The pioneering discovery of therapeutic insulin in 1921 and the subsequent and continued advances in diabetes care and treatment have improved health outcomes for millions of people with diabetes. Regardless, insulin and other fundamental components of diabetes care – monitoring equipment and supplies, oral medicines, education and psychological support – remain beyond the reach of many people with diabetes who need them to survive.
Securing universal access to insulin and other fundamental components of diabetes care remains a global challenge. The barriers to insulin access and affordability are myriad and complex, reflecting the multiple steps involved in the production, distribution and pricing, as well as the infrastructure required to ensure appropriate and safe use.
New figures released by the International Diabetes Federation ahead of World Diabetes Day show that 537 million (one in ten) adults now live with diabetes worldwide – a rise of 16% (74 million) since the previous estimates in 2019.
Diabetes is a serious, potentially debilitating and life-threatening condition that can impose a heavy impact on individuals and their families, as well as on healthcare systems and national economies. This is particularly the case for low and middle-income countries.
In many cases, if diabetes is detected and treated early and managed with uninterrupted care, people affected can prevent or delay the often devastating complications associated with the condition. Worryingly, approximately half of people estimated to be living with diabetes remain undiagnosed. Many will be diagnosed with type 2 diabetes, which accounts for at least 90% of all diabetes, because they enter a clinical environment with a problem, unaware that it would have been caused by diabetes. Left untreated with insulin, type 1 diabetes is fatal.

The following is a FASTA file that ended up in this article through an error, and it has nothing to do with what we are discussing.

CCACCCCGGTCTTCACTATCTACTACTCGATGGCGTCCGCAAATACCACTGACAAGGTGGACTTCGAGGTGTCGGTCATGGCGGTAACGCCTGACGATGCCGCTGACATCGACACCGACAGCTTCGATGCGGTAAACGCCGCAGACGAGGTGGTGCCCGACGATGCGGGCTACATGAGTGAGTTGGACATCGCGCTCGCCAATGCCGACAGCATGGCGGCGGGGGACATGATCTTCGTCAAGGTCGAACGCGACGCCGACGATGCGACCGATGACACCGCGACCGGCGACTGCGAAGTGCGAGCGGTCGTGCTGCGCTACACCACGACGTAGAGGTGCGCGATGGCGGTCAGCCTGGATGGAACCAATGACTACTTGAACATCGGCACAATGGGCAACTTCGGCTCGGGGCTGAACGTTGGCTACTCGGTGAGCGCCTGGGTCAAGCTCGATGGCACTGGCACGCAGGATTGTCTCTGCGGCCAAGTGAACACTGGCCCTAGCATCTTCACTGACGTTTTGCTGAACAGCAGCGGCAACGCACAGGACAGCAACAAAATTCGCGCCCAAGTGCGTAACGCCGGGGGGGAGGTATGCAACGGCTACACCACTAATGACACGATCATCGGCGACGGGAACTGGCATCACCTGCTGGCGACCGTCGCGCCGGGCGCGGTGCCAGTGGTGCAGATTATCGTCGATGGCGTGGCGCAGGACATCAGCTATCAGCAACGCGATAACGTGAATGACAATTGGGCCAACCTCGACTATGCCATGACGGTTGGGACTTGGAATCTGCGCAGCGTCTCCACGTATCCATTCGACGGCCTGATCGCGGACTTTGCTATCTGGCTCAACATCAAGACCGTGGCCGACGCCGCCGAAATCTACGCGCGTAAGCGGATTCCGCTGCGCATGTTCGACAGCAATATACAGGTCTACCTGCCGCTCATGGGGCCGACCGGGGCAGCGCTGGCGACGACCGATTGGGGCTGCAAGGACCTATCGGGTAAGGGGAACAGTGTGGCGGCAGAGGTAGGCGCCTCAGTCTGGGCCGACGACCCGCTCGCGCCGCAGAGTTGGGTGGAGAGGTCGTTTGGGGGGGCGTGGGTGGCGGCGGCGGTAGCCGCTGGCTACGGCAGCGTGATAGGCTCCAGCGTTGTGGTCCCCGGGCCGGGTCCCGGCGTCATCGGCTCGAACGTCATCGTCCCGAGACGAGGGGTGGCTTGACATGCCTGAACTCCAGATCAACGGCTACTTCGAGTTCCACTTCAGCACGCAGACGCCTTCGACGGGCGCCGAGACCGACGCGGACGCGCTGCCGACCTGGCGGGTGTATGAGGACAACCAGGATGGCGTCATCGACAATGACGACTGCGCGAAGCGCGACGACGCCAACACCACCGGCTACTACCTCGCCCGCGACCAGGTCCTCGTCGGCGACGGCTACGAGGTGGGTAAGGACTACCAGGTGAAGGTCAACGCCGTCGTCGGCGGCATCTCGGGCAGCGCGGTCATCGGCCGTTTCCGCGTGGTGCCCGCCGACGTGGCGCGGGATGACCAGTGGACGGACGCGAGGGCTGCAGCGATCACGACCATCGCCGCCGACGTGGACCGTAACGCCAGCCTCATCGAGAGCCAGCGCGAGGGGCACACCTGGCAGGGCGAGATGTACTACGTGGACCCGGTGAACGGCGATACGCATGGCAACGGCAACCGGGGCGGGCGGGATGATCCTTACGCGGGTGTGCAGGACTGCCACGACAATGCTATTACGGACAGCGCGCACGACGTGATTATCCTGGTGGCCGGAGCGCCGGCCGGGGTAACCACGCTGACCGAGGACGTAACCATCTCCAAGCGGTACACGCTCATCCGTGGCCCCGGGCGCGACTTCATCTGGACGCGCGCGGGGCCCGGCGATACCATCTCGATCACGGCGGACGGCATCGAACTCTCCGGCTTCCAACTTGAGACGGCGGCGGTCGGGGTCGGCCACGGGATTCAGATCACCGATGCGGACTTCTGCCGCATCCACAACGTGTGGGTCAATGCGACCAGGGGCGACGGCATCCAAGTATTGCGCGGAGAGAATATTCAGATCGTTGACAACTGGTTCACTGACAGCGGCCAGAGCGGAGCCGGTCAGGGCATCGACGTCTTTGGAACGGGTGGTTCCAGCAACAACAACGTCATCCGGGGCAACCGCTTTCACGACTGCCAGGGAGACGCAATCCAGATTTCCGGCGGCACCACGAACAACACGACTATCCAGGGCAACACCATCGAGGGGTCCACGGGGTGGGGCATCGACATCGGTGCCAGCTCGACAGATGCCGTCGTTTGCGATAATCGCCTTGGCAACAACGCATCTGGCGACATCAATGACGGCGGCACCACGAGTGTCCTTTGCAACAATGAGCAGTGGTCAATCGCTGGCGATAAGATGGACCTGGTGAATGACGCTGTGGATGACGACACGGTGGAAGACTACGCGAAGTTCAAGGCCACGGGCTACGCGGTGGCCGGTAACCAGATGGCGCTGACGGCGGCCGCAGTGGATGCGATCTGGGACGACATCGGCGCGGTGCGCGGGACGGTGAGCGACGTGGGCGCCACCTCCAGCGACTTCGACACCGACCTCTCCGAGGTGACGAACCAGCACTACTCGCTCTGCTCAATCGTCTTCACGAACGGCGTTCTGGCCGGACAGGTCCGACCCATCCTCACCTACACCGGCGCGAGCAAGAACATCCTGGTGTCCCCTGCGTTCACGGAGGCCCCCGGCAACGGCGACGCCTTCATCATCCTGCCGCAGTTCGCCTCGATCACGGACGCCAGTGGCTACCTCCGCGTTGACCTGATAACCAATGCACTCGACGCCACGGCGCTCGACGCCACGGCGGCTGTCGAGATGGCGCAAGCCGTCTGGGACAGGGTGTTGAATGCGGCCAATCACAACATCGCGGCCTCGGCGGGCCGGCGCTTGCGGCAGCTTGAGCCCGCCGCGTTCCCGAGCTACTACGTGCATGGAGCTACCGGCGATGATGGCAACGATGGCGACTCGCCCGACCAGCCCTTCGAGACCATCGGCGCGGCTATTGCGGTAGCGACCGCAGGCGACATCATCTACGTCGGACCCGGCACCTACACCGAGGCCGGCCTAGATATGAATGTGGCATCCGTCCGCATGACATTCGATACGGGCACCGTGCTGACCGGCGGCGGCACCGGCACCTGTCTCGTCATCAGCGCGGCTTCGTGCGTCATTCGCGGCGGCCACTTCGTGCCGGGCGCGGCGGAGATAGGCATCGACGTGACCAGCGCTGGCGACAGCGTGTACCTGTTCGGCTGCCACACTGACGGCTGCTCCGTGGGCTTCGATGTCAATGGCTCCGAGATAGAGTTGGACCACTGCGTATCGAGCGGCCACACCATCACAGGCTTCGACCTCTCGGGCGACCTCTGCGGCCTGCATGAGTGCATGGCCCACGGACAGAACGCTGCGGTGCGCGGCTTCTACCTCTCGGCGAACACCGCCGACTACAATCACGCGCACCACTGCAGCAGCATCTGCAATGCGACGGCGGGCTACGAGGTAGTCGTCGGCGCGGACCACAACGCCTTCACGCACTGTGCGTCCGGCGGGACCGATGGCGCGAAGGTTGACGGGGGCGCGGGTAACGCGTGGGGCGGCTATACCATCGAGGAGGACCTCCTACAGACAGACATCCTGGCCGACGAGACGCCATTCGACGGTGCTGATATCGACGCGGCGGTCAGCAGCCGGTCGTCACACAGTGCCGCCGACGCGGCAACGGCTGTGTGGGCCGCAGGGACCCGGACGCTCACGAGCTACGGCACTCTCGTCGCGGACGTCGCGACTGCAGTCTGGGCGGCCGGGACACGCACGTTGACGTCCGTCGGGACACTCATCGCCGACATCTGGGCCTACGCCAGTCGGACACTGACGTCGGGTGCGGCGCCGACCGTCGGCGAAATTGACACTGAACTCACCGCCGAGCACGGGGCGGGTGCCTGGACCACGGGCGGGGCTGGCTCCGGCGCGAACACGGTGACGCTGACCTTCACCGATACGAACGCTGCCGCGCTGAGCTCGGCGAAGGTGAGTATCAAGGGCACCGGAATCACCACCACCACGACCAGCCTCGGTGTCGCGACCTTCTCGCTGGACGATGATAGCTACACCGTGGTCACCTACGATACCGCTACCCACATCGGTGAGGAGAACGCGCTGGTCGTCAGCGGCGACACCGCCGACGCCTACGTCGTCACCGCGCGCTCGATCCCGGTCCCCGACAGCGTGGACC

We are living in extraordinarily difficult times, in which people with diabetes are facing the additional health threat posed by Covid-19. We have seen that people living with diabetes can be more susceptible to the worst complications of the virus and share a concern with many colleagues that the current situation may increase diabetes complications over the coming years. Moreover, we should worry that the legacy of the pandemic will see resources and attention focused on infectious diseases to the detriment of all non-communicable diseases, including diabetes.
Action to address the diabetes pandemic must include access to affordable and uninterrupted care for every person living with diabetes, regardless of where they live or economic circumstance. This should be complemented by investment in policies to improve the prevention of type 2 diabetes and screening to ensure timely diagnosis and help people delay or avoid diabetes-related complications.
Earlier this year, the World Health Organization launched the Global Diabetes Compact and United Nations Member States adopted a Resolution that calls for urgent coordinated global action to tackle diabetes. It is now up to governments and policymakers to transform words into meaningful action. In a world where children with diabetes still die because they cannot access the care they need to survive, action is long overdue. Taking action on diabetes is a moral imperative now, and if not now, when?
United, the global diabetes community has the numbers, the influence and the determination to bring about meaningful change. We need to take on the challenge. We owe it to the millions of families affected by diabetes.
The theme of World Diabetes Day this 14 November is Access to Diabetes Care. IDF is calling on national governments to provide the best possible care for people living with diabetes and develop policies to improve diabetes screening and type 2 diabetes prevention, especially among young people. Learn more at www.worlddiabetesday.org.
More information and supporting data about the national, regional and global prevalence of diabetes can be found at www.diabetesatlas.org. The 10th Edition of the IDF Diabetes Atlas will be launched at the IDF Virtual Congress 2021 on 6 December.
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